Wednesday, April 6, 2011

The Classics - Star Wars #1

When this comic came out early in 1977, I didn't know much about Star Wars.

The movie hadn't been released yet, and other than a fleeting mention in the movie column in The Magazine of Fantasy and Science Fiction, I was oblivious to the juggernaut that was heading my way.

As part of director George Lucas' plan to market the movie, he arranged for the six-part comics adaptation to start appearing before the movie hit theaters.

It didn't really work for me - I bought the comic because it was written by Roy Thomas and drawn by Howard Chaykin, an artist who has always been amoung my favorites.

The comic was... ok. The art was great, but there was so much information to cram in there, it was difficult to keep it all straight.

I kept buying the series for the creative team, but the stories didn't really make a big impression on me - until the movie was released. I remember standing in line for hours to see that first showing in my hometown (it had been released weeks before, but it took a while for it to be shown nationwide). I was stunned and delighted by the movie - it all worked perfectly: the story, the special effects, the music and the characters were all captivating.

I was captured from the opening credits on, and I returned to see the movie again and again - to this day, it's one of my all-time favorite films.

In those days before VCRs and DVDs, your options to enjoy the film outside the theater were limited. There was the movie soundtrack (which I listened to over and over) and there were the comic books (which I read over and over again).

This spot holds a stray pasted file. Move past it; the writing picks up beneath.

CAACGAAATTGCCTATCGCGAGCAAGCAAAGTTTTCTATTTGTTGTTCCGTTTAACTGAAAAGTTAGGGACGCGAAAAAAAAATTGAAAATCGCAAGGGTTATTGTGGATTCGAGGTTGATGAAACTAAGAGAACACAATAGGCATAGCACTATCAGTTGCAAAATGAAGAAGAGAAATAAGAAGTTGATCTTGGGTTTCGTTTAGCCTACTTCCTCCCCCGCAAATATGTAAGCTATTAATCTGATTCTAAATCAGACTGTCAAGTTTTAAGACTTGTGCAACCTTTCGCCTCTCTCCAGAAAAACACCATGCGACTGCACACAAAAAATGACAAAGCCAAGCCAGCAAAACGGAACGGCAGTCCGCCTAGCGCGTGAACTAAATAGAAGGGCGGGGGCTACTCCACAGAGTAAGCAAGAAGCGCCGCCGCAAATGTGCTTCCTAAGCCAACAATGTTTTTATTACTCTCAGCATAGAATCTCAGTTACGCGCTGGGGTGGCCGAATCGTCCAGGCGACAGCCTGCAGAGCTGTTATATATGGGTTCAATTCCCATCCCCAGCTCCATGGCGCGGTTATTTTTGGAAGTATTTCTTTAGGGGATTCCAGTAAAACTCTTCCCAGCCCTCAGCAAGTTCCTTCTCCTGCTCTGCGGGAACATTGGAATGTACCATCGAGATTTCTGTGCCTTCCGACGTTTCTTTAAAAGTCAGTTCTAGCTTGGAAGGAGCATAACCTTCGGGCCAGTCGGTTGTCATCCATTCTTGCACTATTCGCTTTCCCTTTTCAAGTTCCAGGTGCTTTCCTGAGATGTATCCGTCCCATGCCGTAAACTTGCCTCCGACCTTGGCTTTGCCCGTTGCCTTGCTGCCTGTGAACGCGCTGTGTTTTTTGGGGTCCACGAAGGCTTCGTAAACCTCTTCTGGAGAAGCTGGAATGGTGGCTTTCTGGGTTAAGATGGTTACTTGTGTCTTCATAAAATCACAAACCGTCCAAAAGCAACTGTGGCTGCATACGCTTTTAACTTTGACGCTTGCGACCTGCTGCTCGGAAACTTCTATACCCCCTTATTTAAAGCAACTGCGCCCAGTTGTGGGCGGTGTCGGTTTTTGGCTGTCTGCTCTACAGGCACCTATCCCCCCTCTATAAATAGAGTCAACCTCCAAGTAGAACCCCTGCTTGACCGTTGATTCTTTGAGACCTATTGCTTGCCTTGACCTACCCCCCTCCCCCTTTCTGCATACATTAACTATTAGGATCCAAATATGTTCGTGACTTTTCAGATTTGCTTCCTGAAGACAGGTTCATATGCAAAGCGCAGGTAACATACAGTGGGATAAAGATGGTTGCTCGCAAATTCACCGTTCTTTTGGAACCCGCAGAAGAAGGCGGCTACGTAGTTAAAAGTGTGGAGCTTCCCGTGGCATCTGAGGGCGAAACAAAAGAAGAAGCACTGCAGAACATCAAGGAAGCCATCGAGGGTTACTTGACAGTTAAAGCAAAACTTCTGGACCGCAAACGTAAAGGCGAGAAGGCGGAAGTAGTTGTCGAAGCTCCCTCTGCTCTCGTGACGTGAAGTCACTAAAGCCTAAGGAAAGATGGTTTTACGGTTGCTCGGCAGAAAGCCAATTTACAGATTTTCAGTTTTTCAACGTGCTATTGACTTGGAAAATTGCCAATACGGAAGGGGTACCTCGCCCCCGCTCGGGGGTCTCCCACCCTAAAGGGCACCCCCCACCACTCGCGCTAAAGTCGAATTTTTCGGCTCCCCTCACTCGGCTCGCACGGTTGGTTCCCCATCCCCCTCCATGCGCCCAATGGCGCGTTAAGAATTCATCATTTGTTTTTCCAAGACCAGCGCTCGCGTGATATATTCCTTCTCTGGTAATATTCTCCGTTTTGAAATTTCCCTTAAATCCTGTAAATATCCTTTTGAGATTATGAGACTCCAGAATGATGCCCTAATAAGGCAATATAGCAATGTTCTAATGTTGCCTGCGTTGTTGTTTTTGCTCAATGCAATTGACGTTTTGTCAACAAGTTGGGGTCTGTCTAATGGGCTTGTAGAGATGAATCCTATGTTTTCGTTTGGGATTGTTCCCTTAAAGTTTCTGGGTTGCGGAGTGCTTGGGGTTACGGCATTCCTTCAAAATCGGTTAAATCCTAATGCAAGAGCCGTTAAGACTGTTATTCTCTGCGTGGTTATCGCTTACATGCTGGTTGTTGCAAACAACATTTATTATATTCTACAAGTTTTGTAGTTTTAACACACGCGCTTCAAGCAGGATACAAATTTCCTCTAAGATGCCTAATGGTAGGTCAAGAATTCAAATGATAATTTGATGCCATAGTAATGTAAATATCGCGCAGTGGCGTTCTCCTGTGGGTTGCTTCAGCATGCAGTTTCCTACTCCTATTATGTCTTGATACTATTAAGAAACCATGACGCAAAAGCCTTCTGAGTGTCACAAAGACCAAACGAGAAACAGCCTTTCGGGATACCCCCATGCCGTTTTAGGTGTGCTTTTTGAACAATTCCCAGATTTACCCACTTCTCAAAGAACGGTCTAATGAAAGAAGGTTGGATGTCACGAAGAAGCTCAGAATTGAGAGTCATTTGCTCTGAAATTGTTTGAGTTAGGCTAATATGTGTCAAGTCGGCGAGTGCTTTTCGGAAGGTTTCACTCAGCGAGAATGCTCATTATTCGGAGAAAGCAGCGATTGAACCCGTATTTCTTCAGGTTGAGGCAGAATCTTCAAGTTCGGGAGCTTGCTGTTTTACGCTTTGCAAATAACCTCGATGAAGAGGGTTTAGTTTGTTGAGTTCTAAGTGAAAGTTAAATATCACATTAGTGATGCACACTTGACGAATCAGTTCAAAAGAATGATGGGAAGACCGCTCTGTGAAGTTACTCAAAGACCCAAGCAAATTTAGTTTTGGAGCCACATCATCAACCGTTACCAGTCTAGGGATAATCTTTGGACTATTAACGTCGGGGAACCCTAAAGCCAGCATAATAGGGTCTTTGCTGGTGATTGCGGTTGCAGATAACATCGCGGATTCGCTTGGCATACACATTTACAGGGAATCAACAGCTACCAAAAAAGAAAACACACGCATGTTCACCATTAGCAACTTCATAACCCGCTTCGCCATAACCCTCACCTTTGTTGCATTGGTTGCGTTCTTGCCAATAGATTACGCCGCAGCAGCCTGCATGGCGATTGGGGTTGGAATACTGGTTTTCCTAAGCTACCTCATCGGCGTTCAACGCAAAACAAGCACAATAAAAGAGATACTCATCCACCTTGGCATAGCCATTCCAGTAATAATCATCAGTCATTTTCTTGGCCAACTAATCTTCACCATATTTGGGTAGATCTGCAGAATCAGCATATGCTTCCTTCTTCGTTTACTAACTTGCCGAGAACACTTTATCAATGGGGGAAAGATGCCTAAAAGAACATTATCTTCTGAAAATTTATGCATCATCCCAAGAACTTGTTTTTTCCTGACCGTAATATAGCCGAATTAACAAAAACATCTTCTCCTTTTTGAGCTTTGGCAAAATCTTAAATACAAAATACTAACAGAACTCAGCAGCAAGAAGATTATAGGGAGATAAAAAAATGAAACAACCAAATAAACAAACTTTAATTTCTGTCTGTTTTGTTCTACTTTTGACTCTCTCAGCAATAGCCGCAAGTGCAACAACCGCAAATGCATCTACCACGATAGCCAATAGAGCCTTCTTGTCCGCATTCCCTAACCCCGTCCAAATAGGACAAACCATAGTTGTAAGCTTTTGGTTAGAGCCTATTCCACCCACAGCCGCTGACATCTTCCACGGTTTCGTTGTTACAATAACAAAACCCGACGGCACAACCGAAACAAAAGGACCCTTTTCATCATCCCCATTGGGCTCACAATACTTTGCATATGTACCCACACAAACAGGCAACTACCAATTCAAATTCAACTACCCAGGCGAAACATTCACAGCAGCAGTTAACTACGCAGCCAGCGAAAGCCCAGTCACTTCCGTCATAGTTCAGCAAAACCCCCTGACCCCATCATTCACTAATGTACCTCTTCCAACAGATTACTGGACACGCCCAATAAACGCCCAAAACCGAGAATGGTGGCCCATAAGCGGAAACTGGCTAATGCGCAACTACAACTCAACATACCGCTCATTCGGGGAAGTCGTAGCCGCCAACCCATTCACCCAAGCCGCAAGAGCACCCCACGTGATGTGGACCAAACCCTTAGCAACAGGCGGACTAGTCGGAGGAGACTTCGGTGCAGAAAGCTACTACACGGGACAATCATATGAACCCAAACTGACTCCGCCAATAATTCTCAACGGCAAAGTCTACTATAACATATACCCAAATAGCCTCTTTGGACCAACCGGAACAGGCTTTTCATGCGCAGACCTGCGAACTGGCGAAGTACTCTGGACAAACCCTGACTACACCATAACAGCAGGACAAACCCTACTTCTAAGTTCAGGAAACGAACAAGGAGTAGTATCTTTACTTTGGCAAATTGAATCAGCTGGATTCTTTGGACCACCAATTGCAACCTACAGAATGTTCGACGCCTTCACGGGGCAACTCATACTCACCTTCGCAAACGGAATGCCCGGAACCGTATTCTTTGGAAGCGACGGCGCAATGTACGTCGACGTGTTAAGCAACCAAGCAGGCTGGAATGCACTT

The real delight in this first issue is that it includes scenes deleted in the film, as Luke Skywalker (on Tattooine) discusses joining the Rebellion with his friend Biggs - a character who shows up again in the movie's final battle. If you read the comic (or the novelization), that final scene is much more affecting.

It's also fun to pick out the mistakes - on the cover, Darth Vader is colored green, Princess Leia is a redhead, and Luke is much more mature than the film version.

But at a time when I was crazy for all things Star Wars (to be honest, I'm still crazy about it), this comic helped bridge the gap between visits to the theater.

The series ran for more than 100 issues, and the quality was up and down throughout (you could say the same about the movie sequels, I suppose) - but I still get a warm buzz of nostalgia just looking at the cover of that first issue. It really was the start of something big!

Grade: A-


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